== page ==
Metro

Residents don’t want Route 1 dinosaur to go extinct

The dinosaur has overlooked the mini-golf course for decades.

Wendy Maeda/Globe Staff/File

The dinosaur has overlooked the mini-golf course for decades.

Some would like to move it to a prominent place in town where people can marvel at its vibrant hue and toothy grin. Others would like to see it tucked away at a playground so it can be enjoyed by children.

But they all agree on one thing: They don’t want the iconic orange dinosaur statue that watches over Route 1 in Saugus to go extinct.

Advertisement

As the parcel of land where the decades-old dinosaur stands readies for redevelopment, the fate of the creature hangs in the balance.

Fans of the 20-foot-tall landmark have rallied together and started a Facebook group dedicated to trying to preserve a piece of the town’s history.

Get Fast Forward in your inbox:
Forget yesterday's news. Get what you need today in this early-morning email.
Thank you for signing up! Sign up for more newsletters here

“SAVE our Dinosaur” had more than 1,000 supporters as of Wednesday afternoon, with many members of the group calling for creative alternatives to tearing down the Tyrannosaurus Rex, which lives at Route 1 Miniature Golf and Batting Cages .

“Why not ask for it to be donated to the town ... perhaps put it at one of our playgrounds?” one person wrote.

Michael Touchette, president of MT Realty in Lynnfield, and his business partner Michael Barsamian bought the 7.5 acres of land adjacent to the miniature golf course in 2013. Touchette said they wanted to incorporate the golf course property into their overall master plan, which calls for hotels, luxury apartments, and retail and meeting space.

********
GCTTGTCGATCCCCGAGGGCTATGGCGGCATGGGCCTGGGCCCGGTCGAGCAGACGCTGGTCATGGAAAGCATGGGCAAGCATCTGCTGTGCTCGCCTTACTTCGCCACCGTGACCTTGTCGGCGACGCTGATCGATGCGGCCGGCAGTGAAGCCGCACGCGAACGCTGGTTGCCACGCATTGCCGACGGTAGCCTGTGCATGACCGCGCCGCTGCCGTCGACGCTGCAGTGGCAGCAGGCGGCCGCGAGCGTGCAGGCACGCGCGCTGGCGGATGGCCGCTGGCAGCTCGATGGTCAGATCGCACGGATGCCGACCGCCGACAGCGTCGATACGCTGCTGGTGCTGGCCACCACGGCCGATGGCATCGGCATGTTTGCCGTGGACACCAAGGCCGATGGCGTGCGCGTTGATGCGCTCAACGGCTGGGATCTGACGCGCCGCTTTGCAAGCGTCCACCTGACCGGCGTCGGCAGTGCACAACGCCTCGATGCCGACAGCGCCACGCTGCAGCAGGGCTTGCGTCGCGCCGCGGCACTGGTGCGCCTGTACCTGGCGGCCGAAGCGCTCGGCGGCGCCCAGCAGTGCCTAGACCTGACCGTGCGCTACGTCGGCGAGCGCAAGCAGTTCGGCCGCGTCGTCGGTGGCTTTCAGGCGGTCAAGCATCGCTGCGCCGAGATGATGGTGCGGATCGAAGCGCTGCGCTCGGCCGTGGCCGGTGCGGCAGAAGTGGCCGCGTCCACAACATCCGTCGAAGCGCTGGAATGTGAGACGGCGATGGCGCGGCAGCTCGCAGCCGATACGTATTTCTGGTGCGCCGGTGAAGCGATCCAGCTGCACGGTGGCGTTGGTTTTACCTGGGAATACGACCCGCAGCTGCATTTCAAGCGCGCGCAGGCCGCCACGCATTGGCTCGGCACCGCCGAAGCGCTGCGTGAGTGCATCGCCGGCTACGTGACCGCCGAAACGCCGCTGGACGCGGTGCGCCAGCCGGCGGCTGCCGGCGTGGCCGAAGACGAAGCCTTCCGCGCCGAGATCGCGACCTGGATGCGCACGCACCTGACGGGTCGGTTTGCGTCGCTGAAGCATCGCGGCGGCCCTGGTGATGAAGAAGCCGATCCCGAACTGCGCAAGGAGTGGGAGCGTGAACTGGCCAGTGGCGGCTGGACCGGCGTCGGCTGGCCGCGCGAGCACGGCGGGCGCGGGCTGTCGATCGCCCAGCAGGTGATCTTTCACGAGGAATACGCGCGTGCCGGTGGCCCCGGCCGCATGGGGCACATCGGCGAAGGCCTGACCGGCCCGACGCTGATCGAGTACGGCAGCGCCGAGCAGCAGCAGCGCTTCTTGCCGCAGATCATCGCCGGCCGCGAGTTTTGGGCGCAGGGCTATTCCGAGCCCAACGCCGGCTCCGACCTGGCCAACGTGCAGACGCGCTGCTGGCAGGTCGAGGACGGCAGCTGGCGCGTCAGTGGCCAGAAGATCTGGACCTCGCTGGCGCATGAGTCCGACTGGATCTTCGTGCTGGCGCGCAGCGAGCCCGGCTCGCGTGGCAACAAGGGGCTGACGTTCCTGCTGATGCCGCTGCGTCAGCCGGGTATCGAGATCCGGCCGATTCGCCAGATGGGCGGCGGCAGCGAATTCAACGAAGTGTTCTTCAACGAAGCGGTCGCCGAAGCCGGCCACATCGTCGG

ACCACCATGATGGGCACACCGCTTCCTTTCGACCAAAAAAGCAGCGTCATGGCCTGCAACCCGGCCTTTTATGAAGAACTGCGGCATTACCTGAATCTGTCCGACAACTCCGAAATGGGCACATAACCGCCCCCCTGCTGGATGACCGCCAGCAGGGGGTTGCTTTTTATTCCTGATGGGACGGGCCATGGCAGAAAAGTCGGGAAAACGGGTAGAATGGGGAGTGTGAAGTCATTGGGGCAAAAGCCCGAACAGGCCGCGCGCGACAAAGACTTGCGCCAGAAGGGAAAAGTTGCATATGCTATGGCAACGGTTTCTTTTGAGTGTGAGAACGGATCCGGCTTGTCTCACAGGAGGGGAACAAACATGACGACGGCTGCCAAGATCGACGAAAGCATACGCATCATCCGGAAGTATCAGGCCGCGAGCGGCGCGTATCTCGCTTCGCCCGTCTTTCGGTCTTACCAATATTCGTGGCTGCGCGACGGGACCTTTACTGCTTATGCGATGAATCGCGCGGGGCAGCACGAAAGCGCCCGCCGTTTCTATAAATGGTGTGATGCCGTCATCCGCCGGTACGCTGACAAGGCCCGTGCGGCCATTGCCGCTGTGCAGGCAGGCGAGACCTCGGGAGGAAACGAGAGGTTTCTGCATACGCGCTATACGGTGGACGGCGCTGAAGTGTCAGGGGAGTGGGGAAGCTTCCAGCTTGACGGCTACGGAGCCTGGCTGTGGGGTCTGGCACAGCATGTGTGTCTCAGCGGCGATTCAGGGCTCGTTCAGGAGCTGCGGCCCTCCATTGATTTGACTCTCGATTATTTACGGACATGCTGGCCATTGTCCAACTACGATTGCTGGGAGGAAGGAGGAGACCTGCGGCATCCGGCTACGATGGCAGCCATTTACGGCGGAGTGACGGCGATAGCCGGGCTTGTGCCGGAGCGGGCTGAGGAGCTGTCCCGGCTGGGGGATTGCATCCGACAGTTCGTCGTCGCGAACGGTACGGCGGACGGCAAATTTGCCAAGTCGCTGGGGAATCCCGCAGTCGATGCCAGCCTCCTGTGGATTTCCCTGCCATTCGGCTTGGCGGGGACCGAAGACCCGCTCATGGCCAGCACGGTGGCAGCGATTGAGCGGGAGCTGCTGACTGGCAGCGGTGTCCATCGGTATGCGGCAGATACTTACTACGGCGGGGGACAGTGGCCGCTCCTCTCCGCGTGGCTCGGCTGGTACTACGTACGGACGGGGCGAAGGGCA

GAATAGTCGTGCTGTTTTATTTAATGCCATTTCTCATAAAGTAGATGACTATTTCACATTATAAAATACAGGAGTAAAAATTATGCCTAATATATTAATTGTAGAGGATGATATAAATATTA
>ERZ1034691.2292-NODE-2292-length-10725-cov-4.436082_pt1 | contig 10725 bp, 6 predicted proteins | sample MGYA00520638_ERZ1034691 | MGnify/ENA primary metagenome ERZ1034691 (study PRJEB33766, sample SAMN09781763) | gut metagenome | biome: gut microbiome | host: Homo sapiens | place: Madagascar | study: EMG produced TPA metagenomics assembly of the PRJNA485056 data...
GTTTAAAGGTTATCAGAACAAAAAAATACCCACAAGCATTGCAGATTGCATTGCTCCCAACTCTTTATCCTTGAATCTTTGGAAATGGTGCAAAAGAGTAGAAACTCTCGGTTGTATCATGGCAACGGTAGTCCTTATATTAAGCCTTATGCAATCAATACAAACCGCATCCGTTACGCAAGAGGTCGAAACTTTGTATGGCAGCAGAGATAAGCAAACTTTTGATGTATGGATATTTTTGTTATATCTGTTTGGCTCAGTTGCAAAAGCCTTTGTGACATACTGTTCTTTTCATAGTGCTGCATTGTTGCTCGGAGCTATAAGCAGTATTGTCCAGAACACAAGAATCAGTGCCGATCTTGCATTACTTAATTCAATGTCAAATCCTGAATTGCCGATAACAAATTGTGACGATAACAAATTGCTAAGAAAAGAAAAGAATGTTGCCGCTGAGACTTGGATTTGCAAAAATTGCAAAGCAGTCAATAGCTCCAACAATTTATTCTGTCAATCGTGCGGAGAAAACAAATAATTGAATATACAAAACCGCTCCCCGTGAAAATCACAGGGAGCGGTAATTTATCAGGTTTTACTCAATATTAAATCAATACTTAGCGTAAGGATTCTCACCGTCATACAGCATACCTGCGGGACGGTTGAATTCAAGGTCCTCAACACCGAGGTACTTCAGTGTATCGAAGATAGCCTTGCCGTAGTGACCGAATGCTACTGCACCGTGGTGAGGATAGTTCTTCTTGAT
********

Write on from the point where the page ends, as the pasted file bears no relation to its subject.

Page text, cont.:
Advertisement

The land is under agreement, he said, but he’s unsure about the dinosaur’s future.

“It’s up in the air with what’s going to happen to it. I don’t know what’s going to happen with that stuff when they close,” he said. “Obviously, it’s emotional for everybody, so we will see what happens.” He said he wasn’t opposed to keeping the statue in place.

Diana and Richard Fay have owned the 18-hole miniature golf course, which includes an ice cream stand, arcade, and batting cages, since 1979. The spot has been in Diana’s family for 57 years. The Fays would not comment on details about the sale or the dinosaur’s next move.

But Robert Luongo, economic development coordinator for the town of Saugus, said he didn’t see any roadblocks for the pending acquisition.

“There’s an agreement to purchase the property. I don’t think it will fall through. It’s a deal that will happen,” he said. “The price has been negotiated.”

Touchette is slated to meet with Saugus officials to discuss the project within weeks.

Luongo called the plans to clear away the course and batting cages to make way for new development representative of a changing landscape in Saugus.

In 2013, the nearby Hilltop Steakhouse, a popular destination to grab a savory steak with the family, shuttered its doors. When it closed, its herd of plastic cows outside went to pasture. The steakhouse was demolished this year.

“There were a lot of different types of roadside displays that were probably indicative of the 1950s and the 1960s,” Luongo said. “We are trying to move it beyond that era and go toward a new era along Route 1.”

As for the dinosaur?

People are roaring to keep it around.

“We are trying to work it out with the town to see what the best interest is,” Touchette said.

Steve Annear can be reached at steve.annear@globe.com. Follow him on Twitter @steveannear.
Loading comments...
Real journalists. Real journalism. Subscribe to The Boston Globe today.